Armed with facsimiles of the Web sites of 13 battleground states and a child-friendly guide to basic hacking techniques, the kids were set loose on critical infrastructure and proceeded to tear it apart.
“It took an 11-year-old girl 10 minutes to do it and she was the first one,” he said.
After that, the convention cycled to a new state’s Web site every 30 minutes and another child would break it in less than 15 minutes, over and over.
At the point I arrived in the room, the Web site for the state of Colorado was being projected on the wall, declaring that the candidate for the “Comnnunism” party, Kim Jong-un, had won the state’s election with 1 quadrillion votes.
The runner-up, rapper Lil Pump, apparently standing for the Democratic party, had just under 46 million votes.
As the number of flaws discovered by Def Con attendees, young and older, mounts, the US government has taken an interest.
This year, Jeanette Manfra, assistant secretary at the Department of Homeland Security’s office of cybersecurity and communications turned up to reassure attendees — partly.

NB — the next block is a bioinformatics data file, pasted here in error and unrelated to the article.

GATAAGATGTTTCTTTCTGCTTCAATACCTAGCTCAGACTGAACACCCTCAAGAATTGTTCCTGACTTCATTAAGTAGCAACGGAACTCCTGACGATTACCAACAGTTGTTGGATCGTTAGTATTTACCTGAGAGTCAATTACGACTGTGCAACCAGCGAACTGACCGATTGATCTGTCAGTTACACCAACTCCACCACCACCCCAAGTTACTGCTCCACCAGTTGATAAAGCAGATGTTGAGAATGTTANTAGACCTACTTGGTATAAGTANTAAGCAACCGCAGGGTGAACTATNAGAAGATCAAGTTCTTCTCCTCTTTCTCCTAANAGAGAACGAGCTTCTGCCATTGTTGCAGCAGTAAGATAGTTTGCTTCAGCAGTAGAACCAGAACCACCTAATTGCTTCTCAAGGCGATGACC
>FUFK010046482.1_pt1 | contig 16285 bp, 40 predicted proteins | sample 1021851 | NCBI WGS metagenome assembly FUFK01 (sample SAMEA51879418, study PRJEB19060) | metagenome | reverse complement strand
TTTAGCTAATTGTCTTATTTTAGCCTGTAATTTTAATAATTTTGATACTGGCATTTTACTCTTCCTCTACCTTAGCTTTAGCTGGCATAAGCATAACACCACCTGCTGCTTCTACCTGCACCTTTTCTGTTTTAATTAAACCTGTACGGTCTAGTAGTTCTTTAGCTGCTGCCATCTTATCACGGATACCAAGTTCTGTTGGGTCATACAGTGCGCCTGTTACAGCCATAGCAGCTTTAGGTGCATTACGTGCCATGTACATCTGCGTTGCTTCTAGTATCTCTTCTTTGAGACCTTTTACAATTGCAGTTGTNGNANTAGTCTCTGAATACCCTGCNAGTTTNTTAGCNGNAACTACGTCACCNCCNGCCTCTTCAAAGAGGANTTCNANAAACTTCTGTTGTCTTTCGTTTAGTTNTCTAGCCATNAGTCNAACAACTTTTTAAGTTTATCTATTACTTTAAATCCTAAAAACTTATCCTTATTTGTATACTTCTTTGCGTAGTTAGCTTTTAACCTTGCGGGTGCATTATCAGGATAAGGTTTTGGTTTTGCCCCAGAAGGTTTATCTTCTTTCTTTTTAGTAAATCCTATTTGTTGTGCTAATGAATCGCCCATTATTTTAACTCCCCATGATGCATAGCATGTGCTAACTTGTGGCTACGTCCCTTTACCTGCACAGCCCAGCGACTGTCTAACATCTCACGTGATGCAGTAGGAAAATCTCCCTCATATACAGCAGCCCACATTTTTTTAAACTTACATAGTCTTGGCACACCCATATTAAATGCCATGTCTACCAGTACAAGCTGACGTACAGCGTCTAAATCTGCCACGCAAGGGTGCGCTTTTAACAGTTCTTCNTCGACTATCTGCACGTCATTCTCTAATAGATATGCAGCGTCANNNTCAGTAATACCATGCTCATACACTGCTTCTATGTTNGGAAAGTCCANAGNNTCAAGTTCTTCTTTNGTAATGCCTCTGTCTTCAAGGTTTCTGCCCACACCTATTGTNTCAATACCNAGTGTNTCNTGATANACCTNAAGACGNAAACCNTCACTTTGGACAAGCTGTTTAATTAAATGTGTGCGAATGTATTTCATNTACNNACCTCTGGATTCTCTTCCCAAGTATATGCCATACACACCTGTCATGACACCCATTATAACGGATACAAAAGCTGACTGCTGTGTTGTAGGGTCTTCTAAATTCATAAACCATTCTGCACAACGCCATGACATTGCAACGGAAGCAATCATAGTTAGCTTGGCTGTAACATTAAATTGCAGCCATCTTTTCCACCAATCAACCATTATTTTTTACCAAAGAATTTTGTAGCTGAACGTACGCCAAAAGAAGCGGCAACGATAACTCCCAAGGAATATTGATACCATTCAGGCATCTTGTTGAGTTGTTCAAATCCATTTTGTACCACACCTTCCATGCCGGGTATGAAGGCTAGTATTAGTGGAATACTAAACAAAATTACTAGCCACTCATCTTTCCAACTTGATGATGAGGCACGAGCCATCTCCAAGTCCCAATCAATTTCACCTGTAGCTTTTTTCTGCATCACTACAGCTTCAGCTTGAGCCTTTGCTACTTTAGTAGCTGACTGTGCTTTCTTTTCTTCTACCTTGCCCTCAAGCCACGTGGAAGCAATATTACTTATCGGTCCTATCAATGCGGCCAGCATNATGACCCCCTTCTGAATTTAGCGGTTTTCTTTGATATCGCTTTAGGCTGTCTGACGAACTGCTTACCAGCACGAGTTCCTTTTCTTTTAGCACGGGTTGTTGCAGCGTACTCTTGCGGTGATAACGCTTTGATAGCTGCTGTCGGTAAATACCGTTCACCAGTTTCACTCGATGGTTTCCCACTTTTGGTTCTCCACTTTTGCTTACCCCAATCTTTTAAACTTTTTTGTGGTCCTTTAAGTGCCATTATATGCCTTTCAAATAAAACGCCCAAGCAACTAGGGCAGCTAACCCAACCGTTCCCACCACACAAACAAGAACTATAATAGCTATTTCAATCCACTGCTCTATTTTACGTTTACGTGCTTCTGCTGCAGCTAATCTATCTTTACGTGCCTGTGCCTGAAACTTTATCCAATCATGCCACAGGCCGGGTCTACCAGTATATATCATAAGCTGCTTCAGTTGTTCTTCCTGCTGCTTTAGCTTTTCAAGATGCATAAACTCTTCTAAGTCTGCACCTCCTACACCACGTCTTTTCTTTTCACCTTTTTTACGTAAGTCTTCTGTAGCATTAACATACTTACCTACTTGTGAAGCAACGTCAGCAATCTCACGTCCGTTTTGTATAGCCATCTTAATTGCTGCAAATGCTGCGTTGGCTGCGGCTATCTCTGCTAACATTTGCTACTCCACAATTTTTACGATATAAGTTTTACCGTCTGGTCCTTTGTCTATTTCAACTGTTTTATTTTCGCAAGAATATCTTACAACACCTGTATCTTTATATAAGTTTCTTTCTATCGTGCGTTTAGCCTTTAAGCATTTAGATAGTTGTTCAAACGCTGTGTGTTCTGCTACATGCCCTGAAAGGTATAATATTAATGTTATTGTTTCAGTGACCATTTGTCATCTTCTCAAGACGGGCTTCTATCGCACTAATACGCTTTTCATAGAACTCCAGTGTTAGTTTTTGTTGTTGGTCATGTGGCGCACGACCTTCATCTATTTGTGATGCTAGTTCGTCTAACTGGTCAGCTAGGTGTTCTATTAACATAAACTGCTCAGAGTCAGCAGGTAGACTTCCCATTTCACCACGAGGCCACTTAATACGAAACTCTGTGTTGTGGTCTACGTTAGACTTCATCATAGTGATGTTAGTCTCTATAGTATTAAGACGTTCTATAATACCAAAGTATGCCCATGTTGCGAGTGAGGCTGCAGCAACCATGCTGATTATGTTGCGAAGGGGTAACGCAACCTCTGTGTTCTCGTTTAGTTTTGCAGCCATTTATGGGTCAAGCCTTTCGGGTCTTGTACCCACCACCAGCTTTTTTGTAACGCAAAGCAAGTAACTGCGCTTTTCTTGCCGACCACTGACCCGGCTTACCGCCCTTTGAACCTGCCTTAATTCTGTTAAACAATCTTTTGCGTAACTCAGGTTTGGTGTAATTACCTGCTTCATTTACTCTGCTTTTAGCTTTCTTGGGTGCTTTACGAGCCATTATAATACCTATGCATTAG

The department put itself in the shoes of the US’ adversaries, Manfra said.
“What are they trying to do? They are trying to undermine our democratic process, and the confidence that we have in our democratic process. And there’s a lot of ways to do that without actually hacking the vote,” she said.
Take, for instance, registration data. If the database is not secure, an attacker could delete, say, every 10th entry. The resulting chaos, as millions of people attempt to secure provisional ballots, or are turned away at the polling station, would certainly undermine confidence.
“This is about more than just voting machines,” Manfra told attendees.
As if to demonstrate Manfra’s words, just days after Def Con, another attack was reported on US democracy, through the campaign computer of a Democratic congressional candidate, California’s David Min.
The four-person campaign team, which first learned of a potential attack in March, could not even afford the minimum price of hiring a security team to investigate, Reuters reported.
However, Manfra did have some good news.
“We found that it’s actually really, really difficult to manipulate the actual vote count itself,” she said. “There’s a lot of reasons for that: Voting machines are physically secure, we’ve got thousands of jurisdictions across the country that all use different things. And so while you may be able to get into a few voting machines, you can’t really affect that at scale without detection, and it would be really hard.”